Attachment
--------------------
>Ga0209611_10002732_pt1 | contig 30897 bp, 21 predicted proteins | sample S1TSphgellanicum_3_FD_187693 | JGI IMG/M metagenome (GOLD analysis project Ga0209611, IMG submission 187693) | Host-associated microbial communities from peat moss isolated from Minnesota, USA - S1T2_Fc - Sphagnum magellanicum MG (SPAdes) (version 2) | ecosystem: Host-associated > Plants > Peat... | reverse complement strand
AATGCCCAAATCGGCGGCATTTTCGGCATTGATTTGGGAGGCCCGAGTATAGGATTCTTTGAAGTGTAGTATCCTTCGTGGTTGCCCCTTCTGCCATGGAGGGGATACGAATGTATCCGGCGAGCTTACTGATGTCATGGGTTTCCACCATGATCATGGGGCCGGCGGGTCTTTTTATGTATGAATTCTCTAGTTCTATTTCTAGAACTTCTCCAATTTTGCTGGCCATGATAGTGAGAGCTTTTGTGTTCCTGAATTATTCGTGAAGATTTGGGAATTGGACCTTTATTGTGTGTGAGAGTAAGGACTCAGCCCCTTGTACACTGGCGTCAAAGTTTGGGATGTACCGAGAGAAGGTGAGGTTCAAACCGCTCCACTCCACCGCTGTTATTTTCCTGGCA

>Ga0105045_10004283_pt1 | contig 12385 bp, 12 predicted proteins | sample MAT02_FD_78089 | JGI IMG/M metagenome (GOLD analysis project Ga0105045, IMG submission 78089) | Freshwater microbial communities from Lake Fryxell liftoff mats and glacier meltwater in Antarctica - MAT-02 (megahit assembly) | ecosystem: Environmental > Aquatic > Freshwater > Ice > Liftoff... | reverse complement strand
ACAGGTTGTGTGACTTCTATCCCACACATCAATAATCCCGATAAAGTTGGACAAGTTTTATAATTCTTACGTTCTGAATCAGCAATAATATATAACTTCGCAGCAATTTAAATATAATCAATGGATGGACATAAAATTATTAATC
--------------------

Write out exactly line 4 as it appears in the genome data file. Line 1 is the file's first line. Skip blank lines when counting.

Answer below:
ACAGGTTGTGTGACTTCTATCCCACACATCAATAATCCCGATAAAGTTGGACAAGTTTTATAATTCTTACGTTCTGAATCAGCAATAATATATAACTTCGCAGCAATTTAAATATAATCAATGGATGGACATAAAATTATTAATC